Done. I’m renting a bike when I get to Blois. At the place Let’s Gorecommended. The only problem was, I had no idea what the word fecund meant. Is it a French word? English? Italian? It’s gotta be a good thing, right?

***

After polishing off three chocolate croissants, one of the greatest foods ever invented and the French version of an energy bar, off I went in search of Atelier Cycles. At the back of the shop, working on a bike, wearing a yellow, one-piece mechanic’s suit that made him look like a giant banana, was Monsieur Atelier.

At least I think he was Monsieur Atelier. Had to be Monsieur Atelier. Whoever he was, he didn’t speak any English.

Using sign language, smiles and my limited French vocabulary, was able to explain to him that I wanted to rent a bike … I mean velo … for a week. “Ah, oui,” Monsieur Atelier said, followed by a bunch of French words I didn’t understand.bikeshop

He picked out a yellow road bike that matched his outfit and had “Atelier Cycles” written on both sides of the top tube. Yellow must be his favorite color.

The bike seemed perfect – and even had a rack on the back to strap on my knapsack. Damn, hadn’t thought about how to carry my stuff until that very moment.

Monsieur Atelier began pointing at various parts of the yellow bike, talking faster and faster. He was very passionate about velos. I kept nodding, faster and faster, even though I had no idea what he was talking about. He took a bunch of stuff out of the little pouch under the seat and started explaining and demonstrating what to do with the tools. He even pantomimed how to fix a flat tire, something else I hadn’t considered.

A flat tire?

Holy crap, that would totally suck, since I had no idea how to fix one.

Finally, Monsieur Atelier wheeled the bike out of the shop and onto the street. I hopped on, ready to start pedaling my way through the fecund Loire Valley.

Or so I thought…

***

I’d never ridden a bike with straps on the pedals. Did they even have straps on the pedals of bikes in the United States back in 1985? I never saw them before. It looked so easy, something every 7-year-old French kid can do. But, no matter how hard I tried, and I tried really hard, I couldn’t manage to turn the one pedal and get my second foot into the damn strap. The more I tried, the more frustrated I got. My feet felt huge, like giant clown feet and the pedal straps seemed to get smaller and smaller the more I tried to get my second foot in.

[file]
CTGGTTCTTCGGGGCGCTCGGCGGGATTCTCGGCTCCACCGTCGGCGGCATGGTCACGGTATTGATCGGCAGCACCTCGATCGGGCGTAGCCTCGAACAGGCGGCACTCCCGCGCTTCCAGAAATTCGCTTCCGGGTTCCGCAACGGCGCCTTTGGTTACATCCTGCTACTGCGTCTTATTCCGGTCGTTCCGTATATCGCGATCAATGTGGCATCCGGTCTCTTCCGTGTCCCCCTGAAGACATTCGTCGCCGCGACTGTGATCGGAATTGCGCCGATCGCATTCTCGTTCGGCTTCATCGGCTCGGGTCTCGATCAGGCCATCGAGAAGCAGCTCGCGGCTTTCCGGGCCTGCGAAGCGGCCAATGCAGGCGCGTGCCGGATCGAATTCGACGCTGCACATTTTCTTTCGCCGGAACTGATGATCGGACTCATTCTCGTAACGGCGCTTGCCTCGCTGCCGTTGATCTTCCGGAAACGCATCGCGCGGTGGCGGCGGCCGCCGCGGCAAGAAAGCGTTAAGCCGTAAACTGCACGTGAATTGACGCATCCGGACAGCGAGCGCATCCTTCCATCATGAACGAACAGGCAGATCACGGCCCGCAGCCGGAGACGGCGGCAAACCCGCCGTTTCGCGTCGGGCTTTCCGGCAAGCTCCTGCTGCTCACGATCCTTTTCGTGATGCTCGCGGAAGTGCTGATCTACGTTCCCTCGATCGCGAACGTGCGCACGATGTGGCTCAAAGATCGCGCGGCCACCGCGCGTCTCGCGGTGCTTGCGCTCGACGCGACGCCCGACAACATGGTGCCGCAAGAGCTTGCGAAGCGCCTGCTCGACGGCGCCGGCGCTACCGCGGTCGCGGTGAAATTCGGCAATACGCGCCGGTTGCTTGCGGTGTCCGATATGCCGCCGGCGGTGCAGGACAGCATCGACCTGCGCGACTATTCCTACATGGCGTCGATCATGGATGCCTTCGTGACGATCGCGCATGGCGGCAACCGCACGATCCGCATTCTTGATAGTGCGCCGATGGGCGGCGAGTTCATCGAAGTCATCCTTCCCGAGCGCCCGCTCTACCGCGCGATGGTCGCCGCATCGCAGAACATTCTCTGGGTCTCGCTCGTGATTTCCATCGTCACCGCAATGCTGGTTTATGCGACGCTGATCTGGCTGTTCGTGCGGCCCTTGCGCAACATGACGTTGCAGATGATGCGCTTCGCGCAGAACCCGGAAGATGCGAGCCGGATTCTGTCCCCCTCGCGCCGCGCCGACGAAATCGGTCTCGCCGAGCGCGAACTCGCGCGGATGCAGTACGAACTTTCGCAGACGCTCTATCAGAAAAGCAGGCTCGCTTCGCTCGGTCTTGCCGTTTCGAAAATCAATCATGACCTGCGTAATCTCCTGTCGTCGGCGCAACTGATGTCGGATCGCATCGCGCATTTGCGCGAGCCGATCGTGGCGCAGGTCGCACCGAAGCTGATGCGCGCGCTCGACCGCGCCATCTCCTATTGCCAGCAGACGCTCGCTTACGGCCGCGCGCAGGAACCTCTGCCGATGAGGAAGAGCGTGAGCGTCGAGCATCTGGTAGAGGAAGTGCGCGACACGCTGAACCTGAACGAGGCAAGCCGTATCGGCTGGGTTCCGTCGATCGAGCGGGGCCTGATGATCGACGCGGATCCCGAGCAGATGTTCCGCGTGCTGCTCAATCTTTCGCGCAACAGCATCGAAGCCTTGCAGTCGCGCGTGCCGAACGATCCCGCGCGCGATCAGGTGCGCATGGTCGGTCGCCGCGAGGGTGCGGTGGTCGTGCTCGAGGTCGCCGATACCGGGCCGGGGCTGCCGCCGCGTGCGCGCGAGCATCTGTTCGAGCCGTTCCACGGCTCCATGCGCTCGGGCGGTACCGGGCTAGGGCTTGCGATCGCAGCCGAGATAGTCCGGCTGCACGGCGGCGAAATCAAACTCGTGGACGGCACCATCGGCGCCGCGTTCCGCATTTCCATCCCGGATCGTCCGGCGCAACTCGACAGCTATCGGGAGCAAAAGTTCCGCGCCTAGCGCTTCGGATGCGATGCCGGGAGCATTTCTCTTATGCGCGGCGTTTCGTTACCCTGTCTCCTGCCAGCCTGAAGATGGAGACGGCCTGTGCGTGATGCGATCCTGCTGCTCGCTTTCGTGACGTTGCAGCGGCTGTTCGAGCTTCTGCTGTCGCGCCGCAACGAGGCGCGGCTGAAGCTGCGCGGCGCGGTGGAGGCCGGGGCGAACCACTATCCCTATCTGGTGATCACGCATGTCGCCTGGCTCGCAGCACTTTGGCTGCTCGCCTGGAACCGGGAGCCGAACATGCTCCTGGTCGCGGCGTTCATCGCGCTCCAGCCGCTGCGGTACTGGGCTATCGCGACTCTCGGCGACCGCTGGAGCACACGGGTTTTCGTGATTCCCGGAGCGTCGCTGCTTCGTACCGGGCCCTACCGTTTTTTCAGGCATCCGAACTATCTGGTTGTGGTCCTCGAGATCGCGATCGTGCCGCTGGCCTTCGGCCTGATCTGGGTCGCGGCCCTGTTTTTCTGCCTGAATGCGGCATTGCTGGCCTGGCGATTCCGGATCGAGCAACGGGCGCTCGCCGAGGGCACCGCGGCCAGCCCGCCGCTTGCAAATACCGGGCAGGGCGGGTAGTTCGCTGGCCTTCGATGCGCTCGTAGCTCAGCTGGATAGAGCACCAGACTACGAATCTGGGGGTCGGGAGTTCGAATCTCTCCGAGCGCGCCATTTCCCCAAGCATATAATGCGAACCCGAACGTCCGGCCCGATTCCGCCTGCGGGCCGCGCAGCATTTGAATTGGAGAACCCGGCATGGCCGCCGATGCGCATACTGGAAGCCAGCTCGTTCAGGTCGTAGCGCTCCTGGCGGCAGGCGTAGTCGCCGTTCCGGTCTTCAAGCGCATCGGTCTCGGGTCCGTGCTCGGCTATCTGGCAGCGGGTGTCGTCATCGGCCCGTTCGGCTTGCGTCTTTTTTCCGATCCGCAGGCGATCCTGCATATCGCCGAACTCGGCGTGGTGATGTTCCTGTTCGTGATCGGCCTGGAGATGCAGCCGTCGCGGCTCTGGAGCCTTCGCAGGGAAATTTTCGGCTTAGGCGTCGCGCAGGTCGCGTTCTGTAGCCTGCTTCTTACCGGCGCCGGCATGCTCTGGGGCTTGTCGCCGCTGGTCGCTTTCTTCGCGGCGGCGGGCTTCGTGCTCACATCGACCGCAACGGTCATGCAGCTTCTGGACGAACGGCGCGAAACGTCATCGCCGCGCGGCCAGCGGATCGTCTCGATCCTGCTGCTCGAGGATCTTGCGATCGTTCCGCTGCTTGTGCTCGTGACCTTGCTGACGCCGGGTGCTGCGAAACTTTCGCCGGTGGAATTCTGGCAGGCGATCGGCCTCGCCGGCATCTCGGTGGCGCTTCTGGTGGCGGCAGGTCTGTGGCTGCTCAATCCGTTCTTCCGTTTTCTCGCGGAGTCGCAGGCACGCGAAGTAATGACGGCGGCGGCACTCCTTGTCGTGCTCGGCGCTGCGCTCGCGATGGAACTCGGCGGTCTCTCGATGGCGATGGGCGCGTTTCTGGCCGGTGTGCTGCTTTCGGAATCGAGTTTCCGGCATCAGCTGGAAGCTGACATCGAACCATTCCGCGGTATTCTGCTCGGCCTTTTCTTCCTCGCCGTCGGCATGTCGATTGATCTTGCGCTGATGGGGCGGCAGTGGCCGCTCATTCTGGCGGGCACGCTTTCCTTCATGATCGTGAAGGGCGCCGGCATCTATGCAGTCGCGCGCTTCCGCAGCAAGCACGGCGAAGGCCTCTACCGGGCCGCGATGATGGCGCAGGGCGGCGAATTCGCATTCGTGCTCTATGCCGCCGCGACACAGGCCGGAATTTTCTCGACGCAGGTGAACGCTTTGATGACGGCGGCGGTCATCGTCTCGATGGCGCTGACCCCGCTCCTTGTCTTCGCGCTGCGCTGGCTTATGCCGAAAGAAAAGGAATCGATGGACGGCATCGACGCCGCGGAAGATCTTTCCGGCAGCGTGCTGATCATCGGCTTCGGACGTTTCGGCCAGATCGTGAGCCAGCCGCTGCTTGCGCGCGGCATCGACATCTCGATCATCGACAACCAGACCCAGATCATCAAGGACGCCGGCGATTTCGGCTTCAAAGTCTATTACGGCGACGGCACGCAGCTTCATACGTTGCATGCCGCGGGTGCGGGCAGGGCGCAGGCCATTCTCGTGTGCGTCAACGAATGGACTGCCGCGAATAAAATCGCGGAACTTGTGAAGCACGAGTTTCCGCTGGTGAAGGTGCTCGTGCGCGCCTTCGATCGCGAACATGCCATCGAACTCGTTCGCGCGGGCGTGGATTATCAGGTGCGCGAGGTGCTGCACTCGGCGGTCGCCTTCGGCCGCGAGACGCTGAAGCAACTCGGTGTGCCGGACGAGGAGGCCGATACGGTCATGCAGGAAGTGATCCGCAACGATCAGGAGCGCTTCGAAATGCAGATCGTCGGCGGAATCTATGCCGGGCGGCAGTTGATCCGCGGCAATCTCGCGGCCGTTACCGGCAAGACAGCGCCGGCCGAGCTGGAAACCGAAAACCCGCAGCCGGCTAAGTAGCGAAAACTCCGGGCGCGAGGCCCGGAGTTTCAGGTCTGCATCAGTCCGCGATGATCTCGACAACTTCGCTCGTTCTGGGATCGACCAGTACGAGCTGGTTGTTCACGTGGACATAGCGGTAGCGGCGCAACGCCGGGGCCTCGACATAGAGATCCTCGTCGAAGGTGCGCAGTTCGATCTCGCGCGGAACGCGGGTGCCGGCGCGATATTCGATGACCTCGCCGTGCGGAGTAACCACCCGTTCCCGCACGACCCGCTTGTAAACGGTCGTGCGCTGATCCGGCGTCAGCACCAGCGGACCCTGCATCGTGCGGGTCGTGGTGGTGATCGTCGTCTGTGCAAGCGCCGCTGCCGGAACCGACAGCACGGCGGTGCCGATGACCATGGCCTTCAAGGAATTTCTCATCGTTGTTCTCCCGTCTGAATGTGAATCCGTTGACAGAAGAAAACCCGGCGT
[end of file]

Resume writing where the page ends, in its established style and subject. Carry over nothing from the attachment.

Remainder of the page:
pavement bikeOn the third or fourth try, I fell … and Monsieur Atelier did his best to hold back the laughter. My right hand was a little scratched up, but other than that I was fine, more angry and embarrassed than hurt.

Finally, after a few more futile efforts, Monsieur Atelier motioned for me to get off the bike. He wheeled it back into the shop as I stood there, feeling like a complete and utter idiot.

“Great,” I mumbled to myself. “He thinks I’m too stupid to be trusted with his nice, yellow bike. Now what the hell am I going to do? You can’t go on a bike ride without a bike. Can you? No, you can’t. That’s called hiking.”

Monsieur Atelier emerged a few minutes later from the shop with the bike – minus the pedal straps. “Voila,” he said, followed by a bunch of French words I didn’t understand.

I got on the bike, started pedaling, turned to wave goodbye, wobbled and nearly lost my balance, but quickly righted myself, and pedaled off into the Loire. Think I saw Monsieur Atelier cross himself a couple times. Wonder if it was for me – or his bike?

***
DSCN0530Five days and about 200 miles later, my thighs were screaming in agony, my butt was sore and rashy red … but I was totally hooked on traveling by bike. Loved the freedom, the adventure, the route planning, the exploring of each and every town I stayed in and the amazing, fecundness of France. Fecund, by the way, means full of flowers, plants and flora. I saw the castles at Chambord and Chenonceaux (it goes across a river!), the amazing gardens at Villandry. Saw endless fields of sunflowers, vineyards and 500-year old churches. Even climbed a few hills. Barely.

I’ve now biked in France 12 times, a total of 12,000-plus miles … and counting. This blog is my attempt to share the joys of biking in France … and sell a few of my Biking France eBooks (sorry, to be so blatant, but hey, this is what I do for a living. It’s not like the croissants and bike rentals are free).

Thanks for reading … enjoy the ride.